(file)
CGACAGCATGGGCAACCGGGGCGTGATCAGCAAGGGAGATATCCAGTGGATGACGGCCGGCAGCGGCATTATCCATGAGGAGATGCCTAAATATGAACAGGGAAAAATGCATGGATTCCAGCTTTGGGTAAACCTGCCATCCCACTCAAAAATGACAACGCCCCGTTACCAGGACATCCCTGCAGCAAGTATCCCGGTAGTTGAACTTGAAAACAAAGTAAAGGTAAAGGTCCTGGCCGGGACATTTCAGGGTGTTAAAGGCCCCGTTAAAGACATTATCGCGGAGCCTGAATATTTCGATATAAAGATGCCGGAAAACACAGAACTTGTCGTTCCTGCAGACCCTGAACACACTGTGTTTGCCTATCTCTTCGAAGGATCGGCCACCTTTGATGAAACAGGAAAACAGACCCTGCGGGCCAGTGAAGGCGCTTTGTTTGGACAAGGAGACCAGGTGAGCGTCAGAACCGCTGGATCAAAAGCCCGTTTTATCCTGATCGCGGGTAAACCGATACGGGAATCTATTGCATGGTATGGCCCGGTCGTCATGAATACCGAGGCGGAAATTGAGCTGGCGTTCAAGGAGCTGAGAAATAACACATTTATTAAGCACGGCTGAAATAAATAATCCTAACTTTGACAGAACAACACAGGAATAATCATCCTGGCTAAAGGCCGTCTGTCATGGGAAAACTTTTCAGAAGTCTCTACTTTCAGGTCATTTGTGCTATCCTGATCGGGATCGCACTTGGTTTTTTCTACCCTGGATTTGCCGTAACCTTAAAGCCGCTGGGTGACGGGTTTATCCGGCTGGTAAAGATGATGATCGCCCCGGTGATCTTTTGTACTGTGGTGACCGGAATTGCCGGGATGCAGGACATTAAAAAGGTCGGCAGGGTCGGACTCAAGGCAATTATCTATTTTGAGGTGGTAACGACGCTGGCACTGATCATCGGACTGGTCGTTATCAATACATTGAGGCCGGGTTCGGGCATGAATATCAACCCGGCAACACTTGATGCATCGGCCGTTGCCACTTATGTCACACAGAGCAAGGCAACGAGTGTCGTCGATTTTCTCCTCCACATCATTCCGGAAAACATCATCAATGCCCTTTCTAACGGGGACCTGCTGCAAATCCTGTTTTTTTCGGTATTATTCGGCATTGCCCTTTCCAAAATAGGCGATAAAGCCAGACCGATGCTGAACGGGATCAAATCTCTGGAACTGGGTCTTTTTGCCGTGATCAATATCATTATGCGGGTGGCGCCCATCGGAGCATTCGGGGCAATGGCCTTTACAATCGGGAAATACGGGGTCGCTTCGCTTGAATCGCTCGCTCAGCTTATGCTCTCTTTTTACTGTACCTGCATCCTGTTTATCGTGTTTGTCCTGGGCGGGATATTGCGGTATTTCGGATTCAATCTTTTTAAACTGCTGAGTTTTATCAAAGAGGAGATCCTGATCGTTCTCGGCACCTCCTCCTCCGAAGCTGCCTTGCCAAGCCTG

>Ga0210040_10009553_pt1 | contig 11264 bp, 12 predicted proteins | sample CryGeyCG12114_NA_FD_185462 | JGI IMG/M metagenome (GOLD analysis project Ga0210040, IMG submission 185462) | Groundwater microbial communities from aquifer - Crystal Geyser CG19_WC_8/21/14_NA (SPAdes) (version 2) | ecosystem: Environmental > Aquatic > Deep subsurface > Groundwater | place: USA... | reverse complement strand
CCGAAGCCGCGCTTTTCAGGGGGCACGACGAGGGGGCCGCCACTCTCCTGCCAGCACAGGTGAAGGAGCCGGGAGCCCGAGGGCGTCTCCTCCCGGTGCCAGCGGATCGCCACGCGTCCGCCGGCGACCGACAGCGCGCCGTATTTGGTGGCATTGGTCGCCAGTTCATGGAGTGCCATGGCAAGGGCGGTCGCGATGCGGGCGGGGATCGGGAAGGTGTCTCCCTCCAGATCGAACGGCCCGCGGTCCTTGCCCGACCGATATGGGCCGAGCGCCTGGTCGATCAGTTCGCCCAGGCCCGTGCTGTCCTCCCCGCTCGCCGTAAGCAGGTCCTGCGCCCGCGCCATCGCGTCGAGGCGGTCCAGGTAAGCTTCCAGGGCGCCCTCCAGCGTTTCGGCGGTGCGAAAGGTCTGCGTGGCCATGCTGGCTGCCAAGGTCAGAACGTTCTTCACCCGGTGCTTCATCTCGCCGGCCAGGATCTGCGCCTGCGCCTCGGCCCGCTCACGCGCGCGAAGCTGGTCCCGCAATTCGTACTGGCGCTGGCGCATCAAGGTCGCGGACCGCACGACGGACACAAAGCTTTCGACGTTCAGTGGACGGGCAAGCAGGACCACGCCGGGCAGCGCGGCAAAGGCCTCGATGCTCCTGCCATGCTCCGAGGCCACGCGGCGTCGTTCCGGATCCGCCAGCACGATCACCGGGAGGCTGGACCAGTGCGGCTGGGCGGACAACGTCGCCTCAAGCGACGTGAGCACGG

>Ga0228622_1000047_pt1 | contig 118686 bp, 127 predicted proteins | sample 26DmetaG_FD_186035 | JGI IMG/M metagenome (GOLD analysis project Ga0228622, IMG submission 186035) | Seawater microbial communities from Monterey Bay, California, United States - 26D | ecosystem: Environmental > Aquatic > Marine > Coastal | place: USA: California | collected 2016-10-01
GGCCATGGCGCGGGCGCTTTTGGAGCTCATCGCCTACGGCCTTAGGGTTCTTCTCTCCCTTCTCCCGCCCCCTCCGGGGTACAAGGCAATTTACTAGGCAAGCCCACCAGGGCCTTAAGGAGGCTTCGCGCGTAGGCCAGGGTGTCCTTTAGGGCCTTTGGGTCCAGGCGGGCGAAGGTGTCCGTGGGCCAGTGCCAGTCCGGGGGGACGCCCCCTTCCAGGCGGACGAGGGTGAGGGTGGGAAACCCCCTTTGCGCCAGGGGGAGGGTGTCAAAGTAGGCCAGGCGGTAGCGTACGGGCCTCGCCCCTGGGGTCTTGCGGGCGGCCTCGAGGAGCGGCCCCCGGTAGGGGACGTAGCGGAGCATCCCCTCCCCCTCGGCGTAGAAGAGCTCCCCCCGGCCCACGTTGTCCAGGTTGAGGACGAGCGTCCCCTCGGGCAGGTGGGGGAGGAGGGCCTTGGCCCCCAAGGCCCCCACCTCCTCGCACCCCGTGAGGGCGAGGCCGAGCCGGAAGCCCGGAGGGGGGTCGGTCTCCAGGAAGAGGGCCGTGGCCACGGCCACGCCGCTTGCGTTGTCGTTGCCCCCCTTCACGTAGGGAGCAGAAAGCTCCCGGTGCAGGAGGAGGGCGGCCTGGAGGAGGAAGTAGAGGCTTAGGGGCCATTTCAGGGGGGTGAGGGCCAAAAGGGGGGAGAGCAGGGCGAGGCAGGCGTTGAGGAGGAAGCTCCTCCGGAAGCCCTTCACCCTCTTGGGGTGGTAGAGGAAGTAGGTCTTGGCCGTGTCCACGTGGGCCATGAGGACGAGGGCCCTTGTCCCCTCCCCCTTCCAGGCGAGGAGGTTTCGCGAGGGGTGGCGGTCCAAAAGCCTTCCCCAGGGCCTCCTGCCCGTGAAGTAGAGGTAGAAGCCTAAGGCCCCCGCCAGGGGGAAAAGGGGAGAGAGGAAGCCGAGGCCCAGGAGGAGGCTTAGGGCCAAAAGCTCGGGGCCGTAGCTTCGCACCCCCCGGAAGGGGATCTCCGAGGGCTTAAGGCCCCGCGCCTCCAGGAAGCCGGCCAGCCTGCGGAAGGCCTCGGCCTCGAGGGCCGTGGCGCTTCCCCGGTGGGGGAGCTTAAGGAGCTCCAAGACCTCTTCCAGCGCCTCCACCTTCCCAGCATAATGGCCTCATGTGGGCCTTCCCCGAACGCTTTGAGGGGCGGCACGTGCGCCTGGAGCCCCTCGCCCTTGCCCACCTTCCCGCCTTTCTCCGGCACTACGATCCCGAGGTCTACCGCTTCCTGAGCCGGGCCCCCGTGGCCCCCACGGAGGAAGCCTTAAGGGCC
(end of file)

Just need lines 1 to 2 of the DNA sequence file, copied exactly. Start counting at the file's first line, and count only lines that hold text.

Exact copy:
CGACAGCATGGGCAACCGGGGCGTGATCAGCAAGGGAGATATCCAGTGGATGACGGCCGGCAGCGGCATTATCCATGAGGAGATGCCTAAATATGAACAGGGAAAAATGCATGGATTCCAGCTTTGGGTAAACCTGCCATCCCACTCAAAAATGACAACGCCCCGTTACCAGGACATCCCTGCAGCAAGTATCCCGGTAGTTGAACTTGAAAACAAAGTAAAGGTAAAGGTCCTGGCCGGGACATTTCAGGGTGTTAAAGGCCCCGTTAAAGACATTATCGCGGAGCCTGAATATTTCGATATAAAGATGCCGGAAAACACAGAACTTGTCGTTCCTGCAGACCCTGAACACACTGTGTTTGCCTATCTCTTCGAAGGATCGGCCACCTTTGATGAAACAGGAAAACAGACCCTGCGGGCCAGTGAAGGCGCTTTGTTTGGACAAGGAGACCAGGTGAGCGTCAGAACCGCTGGATCAAAAGCCCGTTTTATCCTGATCGCGGGTAAACCGATACGGGAATCTATTGCATGGTATGGCCCGGTCGTCATGAATACCGAGGCGGAAATTGAGCTGGCGTTCAAGGAGCTGAGAAATAACACATTTATTAAGCACGGCTGAAATAAATAATCCTAACTTTGACAGAACAACACAGGAATAATCATCCTGGCTAAAGGCCGTCTGTCATGGGAAAACTTTTCAGAAGTCTCTACTTTCAGGTCATTTGTGCTATCCTGATCGGGATCGCACTTGGTTTTTTCTACCCTGGATTTGCCGTAACCTTAAAGCCGCTGGGTGACGGGTTTATCCGGCTGGTAAAGATGATGATCGCCCCGGTGATCTTTTGTACTGTGGTGACCGGAATTGCCGGGATGCAGGACATTAAAAAGGTCGGCAGGGTCGGACTCAAGGCAATTATCTATTTTGAGGTGGTAACGACGCTGGCACTGATCATCGGACTGGTCGTTATCAATACATTGAGGCCGGGTTCGGGCATGAATATCAACCCGGCAACACTTGATGCATCGGCCGTTGCCACTTATGTCACACAGAGCAAGGCAACGAGTGTCGTCGATTTTCTCCTCCACATCATTCCGGAAAACATCATCAATGCCCTTTCTAACGGGGACCTGCTGCAAATCCTGTTTTTTTCGGTATTATTCGGCATTGCCCTTTCCAAAATAGGCGATAAAGCCAGACCGATGCTGAACGGGATCAAATCTCTGGAACTGGGTCTTTTTGCCGTGATCAATATCATTATGCGGGTGGCGCCCATCGGAGCATTCGGGGCAATGGCCTTTACAATCGGGAAATACGGGGTCGCTTCGCTTGAATCGCTCGCTCAGCTTATGCTCTCTTTTTACTGTACCTGCATCCTGTTTATCGTGTTTGTCCTGGGCGGGATATTGCGGTATTTCGGATTCAATCTTTTTAAACTGCTGAGTTTTATCAAAGAGGAGATCCTGATCGTTCTCGGCACCTCCTCCTCCGAAGCTGCCTTGCCAAGCCTG

>Ga0210040_10009553_pt1 | contig 11264 bp, 12 predicted proteins | sample CryGeyCG12114_NA_FD_185462 | JGI IMG/M metagenome (GOLD analysis project Ga0210040, IMG submission 185462) | Groundwater microbial communities from aquifer - Crystal Geyser CG19_WC_8/21/14_NA (SPAdes) (version 2) | ecosystem: Environmental > Aquatic > Deep subsurface > Groundwater | place: USA... | reverse complement strand